We reviewed the main measures announced in the National Budget 2022 - 2023 across some key sectors of the Mauritian economy. Click on the respective sectors to read more.
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Measures not meeting sector expectations
This year’s budget fell short of the expectations of the financial services sector, with no impactful measures for the sector.
The sector is in need of specialist resources and talents to bring it to the next level of diversification and specialisation and yet there are no measures to cater for this need, apart from the naming of the Financial Services Institute as the awarding body for specialists training in the sector.
For the Global Business sector, it would be interesting to see the impact of the amendment of the legislative framework to reduce the disparity between domestic and global business regimes and of the introduction of the domestic top-up tax.
Introduction of a domestic minimum top-up tax to resident companies of large multinationals to ensure that they are taxed at minimum of 15%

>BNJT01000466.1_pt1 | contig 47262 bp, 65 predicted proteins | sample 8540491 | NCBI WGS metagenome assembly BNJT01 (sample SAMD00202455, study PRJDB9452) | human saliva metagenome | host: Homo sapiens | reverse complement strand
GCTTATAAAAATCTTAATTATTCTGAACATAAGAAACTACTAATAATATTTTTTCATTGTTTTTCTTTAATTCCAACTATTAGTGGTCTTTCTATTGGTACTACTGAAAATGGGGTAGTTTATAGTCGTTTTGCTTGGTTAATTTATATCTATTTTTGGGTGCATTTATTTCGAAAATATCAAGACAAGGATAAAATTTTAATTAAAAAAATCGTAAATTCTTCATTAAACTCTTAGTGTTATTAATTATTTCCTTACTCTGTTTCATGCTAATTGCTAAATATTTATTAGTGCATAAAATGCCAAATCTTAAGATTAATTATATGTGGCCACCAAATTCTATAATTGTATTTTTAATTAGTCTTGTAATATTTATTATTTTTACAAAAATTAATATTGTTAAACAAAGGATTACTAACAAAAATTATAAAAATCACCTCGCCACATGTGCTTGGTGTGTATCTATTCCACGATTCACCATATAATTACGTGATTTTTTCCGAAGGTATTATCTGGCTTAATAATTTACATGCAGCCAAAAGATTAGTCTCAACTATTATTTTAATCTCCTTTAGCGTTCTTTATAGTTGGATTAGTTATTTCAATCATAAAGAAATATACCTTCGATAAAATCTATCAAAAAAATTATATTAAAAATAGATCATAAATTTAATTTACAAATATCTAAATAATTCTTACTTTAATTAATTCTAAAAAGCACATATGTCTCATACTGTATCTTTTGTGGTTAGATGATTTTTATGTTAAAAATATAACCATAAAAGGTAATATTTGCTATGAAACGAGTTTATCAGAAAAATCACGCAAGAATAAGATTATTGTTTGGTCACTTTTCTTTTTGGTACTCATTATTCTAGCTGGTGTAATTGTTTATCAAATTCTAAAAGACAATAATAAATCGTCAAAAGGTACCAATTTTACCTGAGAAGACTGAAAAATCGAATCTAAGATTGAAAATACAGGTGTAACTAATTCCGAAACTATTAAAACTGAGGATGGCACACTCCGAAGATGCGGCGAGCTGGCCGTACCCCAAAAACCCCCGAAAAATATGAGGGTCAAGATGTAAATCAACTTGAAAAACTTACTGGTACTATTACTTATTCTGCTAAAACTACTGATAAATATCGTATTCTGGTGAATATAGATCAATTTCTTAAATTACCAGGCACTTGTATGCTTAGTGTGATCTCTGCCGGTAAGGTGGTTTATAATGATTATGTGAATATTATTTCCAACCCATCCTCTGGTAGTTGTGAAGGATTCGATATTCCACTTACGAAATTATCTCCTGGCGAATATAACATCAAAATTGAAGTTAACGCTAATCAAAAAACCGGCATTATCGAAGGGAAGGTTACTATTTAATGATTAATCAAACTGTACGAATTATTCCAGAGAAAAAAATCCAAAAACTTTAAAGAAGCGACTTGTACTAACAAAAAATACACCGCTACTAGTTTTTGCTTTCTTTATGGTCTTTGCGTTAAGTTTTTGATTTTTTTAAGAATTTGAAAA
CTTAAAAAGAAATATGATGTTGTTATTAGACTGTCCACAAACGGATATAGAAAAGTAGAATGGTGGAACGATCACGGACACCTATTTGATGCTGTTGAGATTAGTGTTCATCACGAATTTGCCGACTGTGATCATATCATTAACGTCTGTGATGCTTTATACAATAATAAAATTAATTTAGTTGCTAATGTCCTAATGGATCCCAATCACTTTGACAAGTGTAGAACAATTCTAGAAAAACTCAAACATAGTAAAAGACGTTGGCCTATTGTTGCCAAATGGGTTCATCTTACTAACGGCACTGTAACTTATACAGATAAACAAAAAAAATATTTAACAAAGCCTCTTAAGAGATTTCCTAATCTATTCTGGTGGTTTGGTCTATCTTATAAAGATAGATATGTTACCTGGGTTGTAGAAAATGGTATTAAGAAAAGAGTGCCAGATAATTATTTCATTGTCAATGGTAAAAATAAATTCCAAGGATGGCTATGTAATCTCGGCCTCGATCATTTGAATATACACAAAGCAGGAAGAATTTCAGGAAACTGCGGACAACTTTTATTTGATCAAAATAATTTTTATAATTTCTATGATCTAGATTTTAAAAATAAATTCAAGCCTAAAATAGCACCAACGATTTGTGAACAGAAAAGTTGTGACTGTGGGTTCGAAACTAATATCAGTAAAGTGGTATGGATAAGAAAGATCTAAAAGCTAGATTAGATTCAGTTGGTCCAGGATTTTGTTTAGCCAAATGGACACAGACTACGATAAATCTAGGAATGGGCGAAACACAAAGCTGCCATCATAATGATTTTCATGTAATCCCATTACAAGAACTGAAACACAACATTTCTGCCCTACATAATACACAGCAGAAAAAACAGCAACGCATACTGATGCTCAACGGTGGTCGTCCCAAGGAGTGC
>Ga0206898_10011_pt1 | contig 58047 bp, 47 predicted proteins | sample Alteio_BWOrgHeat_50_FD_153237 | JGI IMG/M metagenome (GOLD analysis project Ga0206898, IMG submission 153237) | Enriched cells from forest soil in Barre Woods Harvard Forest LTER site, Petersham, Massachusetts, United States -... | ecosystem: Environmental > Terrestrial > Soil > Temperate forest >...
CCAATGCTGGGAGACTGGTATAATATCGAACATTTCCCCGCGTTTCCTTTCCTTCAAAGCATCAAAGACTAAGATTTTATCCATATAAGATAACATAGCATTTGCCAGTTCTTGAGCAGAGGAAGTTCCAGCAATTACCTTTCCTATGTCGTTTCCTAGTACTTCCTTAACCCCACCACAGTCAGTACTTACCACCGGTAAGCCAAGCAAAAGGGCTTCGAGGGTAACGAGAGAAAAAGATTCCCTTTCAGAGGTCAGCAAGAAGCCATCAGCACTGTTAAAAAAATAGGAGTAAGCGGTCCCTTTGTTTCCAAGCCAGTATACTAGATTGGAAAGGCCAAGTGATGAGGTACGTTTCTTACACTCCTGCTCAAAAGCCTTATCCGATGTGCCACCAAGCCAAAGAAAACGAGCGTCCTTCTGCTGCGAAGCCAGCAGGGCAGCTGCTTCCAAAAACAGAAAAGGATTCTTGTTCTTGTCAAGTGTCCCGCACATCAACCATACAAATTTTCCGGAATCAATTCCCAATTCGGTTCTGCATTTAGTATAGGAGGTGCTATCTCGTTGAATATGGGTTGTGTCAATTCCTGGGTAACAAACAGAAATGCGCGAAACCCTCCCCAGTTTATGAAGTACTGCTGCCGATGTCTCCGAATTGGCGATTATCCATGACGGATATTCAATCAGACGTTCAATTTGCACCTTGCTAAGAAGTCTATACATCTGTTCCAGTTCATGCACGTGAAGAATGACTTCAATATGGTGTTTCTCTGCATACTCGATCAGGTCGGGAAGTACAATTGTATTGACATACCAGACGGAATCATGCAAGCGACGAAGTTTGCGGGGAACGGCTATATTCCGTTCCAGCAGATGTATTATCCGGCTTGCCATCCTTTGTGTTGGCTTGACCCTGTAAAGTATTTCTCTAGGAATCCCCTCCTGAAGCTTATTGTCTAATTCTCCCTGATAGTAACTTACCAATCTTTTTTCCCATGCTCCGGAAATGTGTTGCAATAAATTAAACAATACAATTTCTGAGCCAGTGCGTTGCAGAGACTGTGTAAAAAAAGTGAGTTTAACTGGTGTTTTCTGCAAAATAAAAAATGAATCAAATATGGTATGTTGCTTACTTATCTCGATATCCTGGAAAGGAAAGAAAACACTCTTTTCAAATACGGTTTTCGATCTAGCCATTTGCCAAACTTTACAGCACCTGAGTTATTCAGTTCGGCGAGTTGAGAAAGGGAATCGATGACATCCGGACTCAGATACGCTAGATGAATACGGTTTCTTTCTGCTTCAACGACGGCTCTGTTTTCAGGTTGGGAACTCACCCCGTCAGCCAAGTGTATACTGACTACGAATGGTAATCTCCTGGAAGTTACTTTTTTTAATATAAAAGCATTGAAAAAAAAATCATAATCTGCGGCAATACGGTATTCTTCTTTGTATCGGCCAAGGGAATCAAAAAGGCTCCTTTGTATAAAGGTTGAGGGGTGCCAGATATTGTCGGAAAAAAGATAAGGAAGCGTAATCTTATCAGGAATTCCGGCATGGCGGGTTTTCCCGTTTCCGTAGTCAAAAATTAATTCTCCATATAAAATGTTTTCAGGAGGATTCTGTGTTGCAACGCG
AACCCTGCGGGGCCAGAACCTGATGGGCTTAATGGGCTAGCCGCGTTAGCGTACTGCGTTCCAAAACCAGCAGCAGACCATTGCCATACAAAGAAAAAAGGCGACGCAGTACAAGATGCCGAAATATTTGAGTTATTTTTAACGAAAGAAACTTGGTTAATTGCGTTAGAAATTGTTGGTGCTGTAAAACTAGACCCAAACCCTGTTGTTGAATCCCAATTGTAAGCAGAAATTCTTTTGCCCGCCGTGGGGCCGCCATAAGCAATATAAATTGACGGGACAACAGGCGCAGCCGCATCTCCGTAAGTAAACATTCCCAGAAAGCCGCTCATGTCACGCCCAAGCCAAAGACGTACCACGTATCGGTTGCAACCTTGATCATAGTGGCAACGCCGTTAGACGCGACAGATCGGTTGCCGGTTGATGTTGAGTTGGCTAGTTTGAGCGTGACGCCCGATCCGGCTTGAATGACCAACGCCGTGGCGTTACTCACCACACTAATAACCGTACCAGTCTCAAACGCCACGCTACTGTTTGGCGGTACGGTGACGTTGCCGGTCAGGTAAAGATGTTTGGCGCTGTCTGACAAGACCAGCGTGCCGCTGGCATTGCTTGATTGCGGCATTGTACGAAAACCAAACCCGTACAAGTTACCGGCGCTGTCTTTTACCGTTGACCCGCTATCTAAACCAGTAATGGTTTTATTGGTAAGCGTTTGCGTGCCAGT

Adapting the legislative framework for the convergence of the domestic and global business regime.
To discover all the measures announced for the financial services sector as well as key performance indicators, download our full Budget Brief.
Meagre measures for one of the worst hit sectors of our economy
The sector has been supported in an unprecedented manner since the COVID-19 pandemic hit us. The return to profitability of some of the largest groups is perhaps the reason why less focus was placed on this important pillar of our economy?
A nice push on the sustainability of our destination where hopefully tourists will be able to enjoy clean roads and beaches, and travel in electric taxis. Decarbonising our economy is crucial in attracting the next generation of tourists!
The Rs400m MTPA budget is welcome but is still lower than pre-pandemic levels. In an increasingly competitive global landscape, this will probably not be enough to boost the sector.
Lastly the budget falls short on some pressing issues the sector is facing such as an increase of air access and labour shortages.
Let's hope we will find the answers in the much awaiting blueprint for the sector.
Rs1bn allocated for the rehabilitation of beaches, lagoons and coral reefs.
Marketing budget of Rs400m allocated to the MTPA